New Feature: Playlist Center! Pick a topic and let our playlists guide the way.

Easy-to-follow video tutorials help you learn software, creative, and business skills.Become a member

Straighten, crop, and geometric distortions

From: Photoshop CS6 One-on-One: Advanced

Video: Straighten, crop, and geometric distortions

In this movie I'll show you how to straighten, crop, and correct for Geometric Distortions inside Camera Raw. Now Camera Raw's Straightening Crop tool is pretty straightforward, you'll figure them out quickly enough. But there are times where no matter how much you try to straighten an image, it still looks crooked, either because of Lens Distortion or because there's just enough perspective in the shot to mess it up. And this image is a case in point, San Simeon pool.dng is a famous swimming pool from the William Randolph Hearst's Estate.

Straighten, crop, and geometric distortions

In this movie I'll show you how to straighten, crop, and correct for Geometric Distortions inside Camera Raw. Now Camera Raw's Straightening Crop tool is pretty straightforward, you'll figure them out quickly enough. But there are times where no matter how much you try to straighten an image, it still looks crooked, either because of Lens Distortion or because there's just enough perspective in the shot to mess it up. And this image is a case in point, San Simeon pool.dng is a famous swimming pool from the William Randolph Hearst's Estate.

Appeared in all kinds of movies, I shot it at high noon, so there's a terrific amount of contrast. So the first thing I did was cool it down by establishing some basic settings here, and I went ahead and saved out those settings as a snapshot. You can access that snapshot from the Snapshots panel or you can click on the flyout menu icon, and then choose Apply Snapshot and then ACR7 conversion. And that will go ahead and temper the contrast and take some of the heat out of the shot. Now we want to straighten it and I'll do so using the Straighten tool. Now this is a pretty good tool. It's not as good as Photoshop's Straighten tool, frankly, because you just have one shot at it.

That is to say, you can't draw the line and then edit it. And it's not very obvious where the hotspot of the cursor is, it's actually in the lower-left corner. So I'll start at this location here and then drag to the right side of the base of these steps, and that ends up automatically creating a crop boundary, as well as switching you to the Crop tool. Now from this point on you can modify the crop boundaries, just as you can inside the Photoshop, but you're seeing the image crooked and the image remains crooked until you switch to a different tool.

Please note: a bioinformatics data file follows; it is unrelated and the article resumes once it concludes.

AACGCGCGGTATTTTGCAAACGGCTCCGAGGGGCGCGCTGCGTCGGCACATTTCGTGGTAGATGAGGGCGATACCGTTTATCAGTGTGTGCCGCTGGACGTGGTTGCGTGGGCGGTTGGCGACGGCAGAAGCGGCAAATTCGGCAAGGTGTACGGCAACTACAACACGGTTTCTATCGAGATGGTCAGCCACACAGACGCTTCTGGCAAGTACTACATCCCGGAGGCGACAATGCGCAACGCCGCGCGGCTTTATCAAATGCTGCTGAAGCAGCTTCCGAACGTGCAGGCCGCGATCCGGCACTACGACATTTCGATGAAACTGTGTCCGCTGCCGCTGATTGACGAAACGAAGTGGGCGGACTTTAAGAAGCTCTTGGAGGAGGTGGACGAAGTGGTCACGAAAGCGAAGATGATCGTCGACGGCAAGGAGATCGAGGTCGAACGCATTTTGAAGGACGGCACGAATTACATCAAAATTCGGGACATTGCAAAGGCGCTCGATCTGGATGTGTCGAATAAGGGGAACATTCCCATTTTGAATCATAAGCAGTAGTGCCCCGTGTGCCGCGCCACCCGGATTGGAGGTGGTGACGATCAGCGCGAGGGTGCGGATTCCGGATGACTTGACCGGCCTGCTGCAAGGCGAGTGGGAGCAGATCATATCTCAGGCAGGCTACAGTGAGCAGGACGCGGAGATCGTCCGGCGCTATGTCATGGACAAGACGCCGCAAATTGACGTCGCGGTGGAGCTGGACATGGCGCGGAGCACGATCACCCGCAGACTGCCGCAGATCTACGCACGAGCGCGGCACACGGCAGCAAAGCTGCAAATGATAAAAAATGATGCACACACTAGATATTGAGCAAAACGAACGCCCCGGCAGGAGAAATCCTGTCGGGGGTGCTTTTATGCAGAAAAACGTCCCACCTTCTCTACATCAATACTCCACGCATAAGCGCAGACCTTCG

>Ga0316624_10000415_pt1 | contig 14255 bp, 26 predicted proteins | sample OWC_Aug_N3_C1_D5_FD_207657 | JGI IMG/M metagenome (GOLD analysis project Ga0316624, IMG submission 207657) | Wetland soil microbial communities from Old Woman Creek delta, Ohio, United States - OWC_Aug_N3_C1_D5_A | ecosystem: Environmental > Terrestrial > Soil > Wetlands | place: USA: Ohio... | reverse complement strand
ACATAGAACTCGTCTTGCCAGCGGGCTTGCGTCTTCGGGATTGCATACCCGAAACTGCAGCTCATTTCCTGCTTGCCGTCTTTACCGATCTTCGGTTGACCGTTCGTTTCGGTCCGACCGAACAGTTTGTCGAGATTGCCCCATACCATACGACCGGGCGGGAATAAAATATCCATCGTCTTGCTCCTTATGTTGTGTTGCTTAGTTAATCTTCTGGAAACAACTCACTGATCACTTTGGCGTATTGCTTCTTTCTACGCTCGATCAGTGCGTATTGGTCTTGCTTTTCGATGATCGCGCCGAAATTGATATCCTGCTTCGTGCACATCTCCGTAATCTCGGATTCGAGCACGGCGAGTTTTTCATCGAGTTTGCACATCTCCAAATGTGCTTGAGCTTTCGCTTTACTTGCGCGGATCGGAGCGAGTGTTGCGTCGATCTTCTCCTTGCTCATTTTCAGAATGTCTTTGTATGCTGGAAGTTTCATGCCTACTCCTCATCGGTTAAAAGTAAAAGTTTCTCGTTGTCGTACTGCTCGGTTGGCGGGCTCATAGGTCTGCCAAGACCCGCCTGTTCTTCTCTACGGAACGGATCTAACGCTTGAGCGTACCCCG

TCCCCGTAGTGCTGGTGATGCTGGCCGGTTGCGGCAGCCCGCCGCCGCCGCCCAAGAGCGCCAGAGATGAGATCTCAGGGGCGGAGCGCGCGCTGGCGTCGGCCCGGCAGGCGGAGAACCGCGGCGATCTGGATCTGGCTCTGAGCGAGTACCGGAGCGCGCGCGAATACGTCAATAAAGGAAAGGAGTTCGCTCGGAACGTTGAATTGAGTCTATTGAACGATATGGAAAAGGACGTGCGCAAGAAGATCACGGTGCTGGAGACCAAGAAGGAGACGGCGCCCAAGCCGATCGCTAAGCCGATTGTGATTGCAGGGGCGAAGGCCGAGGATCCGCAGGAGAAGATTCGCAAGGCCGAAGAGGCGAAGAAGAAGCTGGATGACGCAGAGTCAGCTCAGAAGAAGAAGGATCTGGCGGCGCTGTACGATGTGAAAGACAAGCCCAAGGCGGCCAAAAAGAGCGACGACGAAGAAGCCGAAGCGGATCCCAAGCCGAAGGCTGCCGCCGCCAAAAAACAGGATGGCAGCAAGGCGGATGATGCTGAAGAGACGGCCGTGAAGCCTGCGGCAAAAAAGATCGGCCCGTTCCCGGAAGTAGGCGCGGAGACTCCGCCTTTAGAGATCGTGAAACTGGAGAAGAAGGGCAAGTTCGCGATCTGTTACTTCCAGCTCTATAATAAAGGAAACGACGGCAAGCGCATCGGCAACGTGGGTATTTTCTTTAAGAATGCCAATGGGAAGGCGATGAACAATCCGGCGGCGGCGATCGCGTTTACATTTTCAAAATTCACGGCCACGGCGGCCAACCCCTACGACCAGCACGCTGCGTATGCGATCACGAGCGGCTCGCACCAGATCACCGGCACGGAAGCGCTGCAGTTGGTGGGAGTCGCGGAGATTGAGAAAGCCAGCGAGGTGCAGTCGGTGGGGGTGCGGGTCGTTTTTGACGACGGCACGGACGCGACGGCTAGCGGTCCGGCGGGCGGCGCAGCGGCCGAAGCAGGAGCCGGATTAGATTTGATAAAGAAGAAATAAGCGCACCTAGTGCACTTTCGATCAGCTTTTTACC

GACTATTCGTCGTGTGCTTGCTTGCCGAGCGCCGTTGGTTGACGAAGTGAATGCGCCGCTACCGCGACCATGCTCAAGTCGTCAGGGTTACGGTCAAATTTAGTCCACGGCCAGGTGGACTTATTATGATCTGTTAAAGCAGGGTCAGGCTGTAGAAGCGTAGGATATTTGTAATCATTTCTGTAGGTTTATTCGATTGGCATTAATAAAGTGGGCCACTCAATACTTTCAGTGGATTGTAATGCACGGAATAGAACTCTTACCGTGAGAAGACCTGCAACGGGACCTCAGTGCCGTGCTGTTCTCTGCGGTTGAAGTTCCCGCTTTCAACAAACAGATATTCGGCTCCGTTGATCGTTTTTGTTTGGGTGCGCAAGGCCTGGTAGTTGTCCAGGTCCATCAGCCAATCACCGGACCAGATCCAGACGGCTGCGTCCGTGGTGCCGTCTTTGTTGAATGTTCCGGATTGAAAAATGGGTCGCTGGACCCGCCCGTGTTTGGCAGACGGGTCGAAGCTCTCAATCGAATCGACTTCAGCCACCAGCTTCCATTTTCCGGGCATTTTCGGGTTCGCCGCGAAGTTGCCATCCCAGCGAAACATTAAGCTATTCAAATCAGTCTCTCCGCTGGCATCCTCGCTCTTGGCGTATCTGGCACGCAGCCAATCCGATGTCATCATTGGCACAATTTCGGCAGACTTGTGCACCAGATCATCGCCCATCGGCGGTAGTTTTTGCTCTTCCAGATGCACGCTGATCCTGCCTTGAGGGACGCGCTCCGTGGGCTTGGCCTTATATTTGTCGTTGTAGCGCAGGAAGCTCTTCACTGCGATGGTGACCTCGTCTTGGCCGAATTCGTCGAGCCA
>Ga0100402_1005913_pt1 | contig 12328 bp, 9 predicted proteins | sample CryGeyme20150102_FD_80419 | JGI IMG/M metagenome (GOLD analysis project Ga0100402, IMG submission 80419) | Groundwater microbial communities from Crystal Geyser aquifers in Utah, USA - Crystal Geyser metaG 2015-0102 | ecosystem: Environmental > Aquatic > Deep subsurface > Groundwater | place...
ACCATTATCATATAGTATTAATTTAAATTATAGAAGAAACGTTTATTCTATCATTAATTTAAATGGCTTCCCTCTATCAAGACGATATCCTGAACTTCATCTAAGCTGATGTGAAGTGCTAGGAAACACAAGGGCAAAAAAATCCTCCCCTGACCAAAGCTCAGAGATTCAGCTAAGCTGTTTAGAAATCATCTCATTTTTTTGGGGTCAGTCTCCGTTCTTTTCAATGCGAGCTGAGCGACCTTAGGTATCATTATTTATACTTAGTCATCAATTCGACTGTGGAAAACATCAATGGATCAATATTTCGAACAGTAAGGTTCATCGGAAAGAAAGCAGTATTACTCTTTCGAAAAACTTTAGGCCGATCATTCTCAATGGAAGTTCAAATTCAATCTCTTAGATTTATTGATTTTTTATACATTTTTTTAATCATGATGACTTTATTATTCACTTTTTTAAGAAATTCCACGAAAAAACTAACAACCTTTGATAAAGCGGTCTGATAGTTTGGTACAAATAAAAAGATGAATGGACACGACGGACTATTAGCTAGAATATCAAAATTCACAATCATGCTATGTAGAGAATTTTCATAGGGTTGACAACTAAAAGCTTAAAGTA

Now if you want to change the Aspect Ratio of your crop boundary, you can click and hold on the Crop tool like so, and choose one of these items or you can dial in the Custom ratio as well. And you can also get to those very same controls by right-clicking inside of the crop boundary. And notice among these options is Show Overlay, and that'll go ahead and bring up those gridlines that represent the rule of thirds. And notice by the way as you adjust your crop boundary you can move it inward, but you can't move it out beyond the edge of the image.

So in other words, Camera Raw insists upon clipping some of the image away. Now assuming you like what you have, and I'm just fine with it, go ahead and press the Z key to switch back to your default Zoom tool and then the image will appear upright. Problem is it doesn't really appear upright in all portions of the image, so in other words this architectural item in the background looks just fine, but these lines in the foreground are not plumb, that is P-L-U-M-B, perpendicular, instead they're set at angles and that's because the shot has some perspective in it.

And that's where we need to correct for Geometric Distortion. And there are two ways to pull that off. One is automatically, and one is manually, so let me show you an automatic method for starters. I'll go ahead and switch over to this image New York.dng and this is a photograph that comes to us from Chris Orwig, a fellow trainer here at lynda.com. And notice that it does have some barrel distortion associated with it. So you can see this horizontal line up here at the top of the image bend upward in the center, whereas, it should be absolutely horizontal.

All right, let's start off by correcting the image. I'll click on the flyout menu icon, choose Apply Snapshot and then choose ACR7 conversion and we end up with this brighter version of the scene, and then I'll switch over a few panels to Lens Corrections, and by default you should see the Profile tab active. Go ahead and turn on Enable Lens Profile Corrections and that's all there is to it. Camera Raw immediately recognizes that this is a Canon EOS 5D and it also recognizes the lens as well, and so it corrects not only for the distortion inside of the image, but for the vignetting as well.